The USAID funded evaluation in India shows measurable positive shifts in knowledge, attitudes, and behavioral intentions toward promoted safe pregnancy and delivery actions following exposure to the game. 608 women and 308 men participated in the study. When participants were asked to name beneficial pregnancy activities, significant increases were made from pre- to post-test intervention.
Gareth Garratt is curled up in his wheelchair, his body secured in a bucket seat while his hands clutch at the side of a desktop. His chin is pressed down onto a Toshiba mouse and he’s using that to control a virtual Marty McFly, clambering around the back of a police van. Gareth’s chin is the only part of his body that seems to have fine motor control, due to the cerebral palsy he was born with.
Gareth sprang to prominence earlier in the week after a frustrated series of posts on the Overclockers UK forum, as he struggled with EA’s Dead Space 2; through this, he’s managed to raise the profile of disabled gamers and persuade EA to patch in support to Dead Space 2. We’ve come to his family home in Leicester, UK to talk to him about the campaign, the difficulties he has with gaming, and the wide variety of support he’s received. Due to his palsy it’s very hard for Gareth to talk, so his answers are short and sometimes his mother and full-time carer, Jacqueline Garratt, has to interpret for me.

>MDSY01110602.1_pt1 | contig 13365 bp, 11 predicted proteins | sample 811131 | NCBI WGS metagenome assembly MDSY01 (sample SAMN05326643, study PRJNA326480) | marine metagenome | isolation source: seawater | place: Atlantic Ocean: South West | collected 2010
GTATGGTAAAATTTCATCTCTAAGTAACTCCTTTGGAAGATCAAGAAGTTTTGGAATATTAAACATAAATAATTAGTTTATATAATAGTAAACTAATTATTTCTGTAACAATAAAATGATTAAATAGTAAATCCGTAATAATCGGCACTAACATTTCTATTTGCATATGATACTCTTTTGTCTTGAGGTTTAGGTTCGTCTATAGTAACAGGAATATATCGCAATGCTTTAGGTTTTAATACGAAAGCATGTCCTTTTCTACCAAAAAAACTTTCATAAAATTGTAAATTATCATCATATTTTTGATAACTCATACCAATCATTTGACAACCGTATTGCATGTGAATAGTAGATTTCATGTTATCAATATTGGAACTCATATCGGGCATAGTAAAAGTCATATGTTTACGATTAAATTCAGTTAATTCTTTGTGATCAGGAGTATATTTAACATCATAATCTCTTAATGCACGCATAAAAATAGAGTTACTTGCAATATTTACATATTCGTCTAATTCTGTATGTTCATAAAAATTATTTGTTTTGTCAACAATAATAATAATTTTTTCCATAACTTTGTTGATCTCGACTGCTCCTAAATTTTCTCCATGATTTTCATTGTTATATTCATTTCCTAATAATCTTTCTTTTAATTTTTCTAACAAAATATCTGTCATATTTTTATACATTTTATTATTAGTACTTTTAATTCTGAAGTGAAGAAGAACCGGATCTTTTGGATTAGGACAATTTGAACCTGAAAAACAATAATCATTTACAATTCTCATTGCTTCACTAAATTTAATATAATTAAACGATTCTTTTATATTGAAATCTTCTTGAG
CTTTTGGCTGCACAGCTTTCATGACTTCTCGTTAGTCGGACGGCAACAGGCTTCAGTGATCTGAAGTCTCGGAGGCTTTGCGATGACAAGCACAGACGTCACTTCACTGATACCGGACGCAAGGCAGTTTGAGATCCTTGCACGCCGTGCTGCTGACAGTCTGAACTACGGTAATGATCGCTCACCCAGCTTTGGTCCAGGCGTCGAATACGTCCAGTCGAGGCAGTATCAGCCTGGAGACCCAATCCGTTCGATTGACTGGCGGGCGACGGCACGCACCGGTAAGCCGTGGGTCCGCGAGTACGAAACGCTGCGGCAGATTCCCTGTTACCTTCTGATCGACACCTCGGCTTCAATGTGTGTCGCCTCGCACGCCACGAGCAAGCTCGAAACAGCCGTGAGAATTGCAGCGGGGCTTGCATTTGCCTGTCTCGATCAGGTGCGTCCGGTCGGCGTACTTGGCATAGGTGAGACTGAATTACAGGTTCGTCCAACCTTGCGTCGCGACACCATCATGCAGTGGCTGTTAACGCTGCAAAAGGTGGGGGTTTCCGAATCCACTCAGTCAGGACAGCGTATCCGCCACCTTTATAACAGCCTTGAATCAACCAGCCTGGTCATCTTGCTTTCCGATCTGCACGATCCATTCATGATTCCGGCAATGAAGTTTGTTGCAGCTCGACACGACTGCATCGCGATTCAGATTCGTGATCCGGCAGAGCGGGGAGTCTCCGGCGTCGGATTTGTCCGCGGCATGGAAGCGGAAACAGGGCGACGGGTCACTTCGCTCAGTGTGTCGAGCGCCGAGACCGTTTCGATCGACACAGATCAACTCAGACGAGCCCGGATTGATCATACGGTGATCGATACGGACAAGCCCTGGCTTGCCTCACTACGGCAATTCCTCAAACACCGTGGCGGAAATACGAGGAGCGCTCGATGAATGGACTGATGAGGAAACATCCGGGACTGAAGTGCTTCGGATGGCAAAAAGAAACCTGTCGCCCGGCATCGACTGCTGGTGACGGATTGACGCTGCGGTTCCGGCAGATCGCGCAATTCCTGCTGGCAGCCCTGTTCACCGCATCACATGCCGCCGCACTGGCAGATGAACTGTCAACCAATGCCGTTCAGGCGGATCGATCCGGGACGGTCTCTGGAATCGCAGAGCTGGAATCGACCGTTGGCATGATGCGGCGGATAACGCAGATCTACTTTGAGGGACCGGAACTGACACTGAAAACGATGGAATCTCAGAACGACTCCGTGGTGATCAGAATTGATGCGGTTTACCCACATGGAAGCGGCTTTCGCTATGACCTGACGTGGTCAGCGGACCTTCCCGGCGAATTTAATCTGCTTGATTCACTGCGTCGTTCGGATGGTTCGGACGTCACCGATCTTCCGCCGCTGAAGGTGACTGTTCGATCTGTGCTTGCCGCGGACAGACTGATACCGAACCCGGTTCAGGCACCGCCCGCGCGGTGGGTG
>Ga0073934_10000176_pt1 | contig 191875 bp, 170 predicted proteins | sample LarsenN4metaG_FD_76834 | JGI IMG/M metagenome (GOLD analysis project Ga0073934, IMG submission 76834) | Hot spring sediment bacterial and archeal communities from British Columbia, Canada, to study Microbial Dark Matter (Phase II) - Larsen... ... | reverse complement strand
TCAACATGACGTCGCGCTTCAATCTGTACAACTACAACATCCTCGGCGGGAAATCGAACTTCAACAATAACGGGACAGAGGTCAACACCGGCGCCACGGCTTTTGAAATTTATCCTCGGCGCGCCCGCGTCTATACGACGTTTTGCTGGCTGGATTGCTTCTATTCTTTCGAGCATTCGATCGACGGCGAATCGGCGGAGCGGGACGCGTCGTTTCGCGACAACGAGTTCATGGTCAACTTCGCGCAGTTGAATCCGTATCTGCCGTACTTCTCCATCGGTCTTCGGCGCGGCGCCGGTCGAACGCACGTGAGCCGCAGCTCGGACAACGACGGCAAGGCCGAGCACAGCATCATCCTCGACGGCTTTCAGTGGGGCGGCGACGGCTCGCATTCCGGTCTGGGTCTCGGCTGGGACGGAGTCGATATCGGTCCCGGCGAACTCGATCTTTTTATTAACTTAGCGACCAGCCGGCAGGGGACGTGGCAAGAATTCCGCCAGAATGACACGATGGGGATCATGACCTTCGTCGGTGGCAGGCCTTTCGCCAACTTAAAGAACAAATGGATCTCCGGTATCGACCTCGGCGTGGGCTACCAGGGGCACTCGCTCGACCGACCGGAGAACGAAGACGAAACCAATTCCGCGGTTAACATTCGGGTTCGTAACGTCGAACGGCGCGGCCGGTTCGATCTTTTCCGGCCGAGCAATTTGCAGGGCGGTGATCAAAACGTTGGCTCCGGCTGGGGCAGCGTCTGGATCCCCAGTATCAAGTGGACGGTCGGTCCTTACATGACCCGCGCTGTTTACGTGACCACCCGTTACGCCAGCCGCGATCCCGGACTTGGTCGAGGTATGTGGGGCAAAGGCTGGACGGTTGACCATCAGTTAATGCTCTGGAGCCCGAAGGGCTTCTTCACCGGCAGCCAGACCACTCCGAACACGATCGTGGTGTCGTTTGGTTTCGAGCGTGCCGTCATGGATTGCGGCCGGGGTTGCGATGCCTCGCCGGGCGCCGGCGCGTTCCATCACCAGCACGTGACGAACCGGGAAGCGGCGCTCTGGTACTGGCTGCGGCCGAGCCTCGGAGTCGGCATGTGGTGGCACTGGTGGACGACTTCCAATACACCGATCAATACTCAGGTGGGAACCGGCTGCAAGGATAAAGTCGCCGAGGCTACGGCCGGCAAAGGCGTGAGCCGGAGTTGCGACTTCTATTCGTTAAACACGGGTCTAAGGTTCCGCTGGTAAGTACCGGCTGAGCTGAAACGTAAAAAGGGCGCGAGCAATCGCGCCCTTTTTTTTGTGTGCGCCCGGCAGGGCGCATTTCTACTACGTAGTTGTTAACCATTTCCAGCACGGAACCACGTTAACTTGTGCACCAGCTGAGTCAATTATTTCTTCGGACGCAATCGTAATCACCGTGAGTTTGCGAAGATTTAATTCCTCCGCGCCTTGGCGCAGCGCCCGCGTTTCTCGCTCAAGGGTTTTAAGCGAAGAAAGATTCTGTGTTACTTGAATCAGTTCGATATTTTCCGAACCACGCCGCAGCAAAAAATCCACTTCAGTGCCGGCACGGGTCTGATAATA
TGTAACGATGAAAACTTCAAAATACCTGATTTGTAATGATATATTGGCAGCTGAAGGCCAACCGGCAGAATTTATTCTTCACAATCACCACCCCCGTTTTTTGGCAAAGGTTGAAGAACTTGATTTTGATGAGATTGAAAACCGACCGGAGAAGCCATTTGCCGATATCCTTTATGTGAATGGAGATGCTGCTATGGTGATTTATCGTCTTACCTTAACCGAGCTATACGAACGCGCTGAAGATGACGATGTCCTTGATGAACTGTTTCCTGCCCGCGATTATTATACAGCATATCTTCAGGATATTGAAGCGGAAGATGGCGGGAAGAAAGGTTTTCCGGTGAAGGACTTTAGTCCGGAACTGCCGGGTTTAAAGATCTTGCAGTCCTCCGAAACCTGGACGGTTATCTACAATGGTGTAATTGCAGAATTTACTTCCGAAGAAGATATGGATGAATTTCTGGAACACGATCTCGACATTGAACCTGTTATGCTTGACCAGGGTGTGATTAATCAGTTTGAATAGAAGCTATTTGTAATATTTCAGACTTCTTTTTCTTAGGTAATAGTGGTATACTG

Prior to the 2010 election, all three national parties had pledged to give UK games developers tax breaks; despite being something the Tories and Liberals agreed upon, it was one of the first things to be scrapped. There has been only one debate focussed on video games since the new coalition came to power, and that was to cancel the tax breaks for UK-based game developers. Though all the parties were highly positive about the UK games industry, economically, the coalition couldn’t justify a new subsidy whilst slashing the budget (and it’s likely Labour knew that the succeeding government couldn’t when it committed itself to credits just prior to the election.)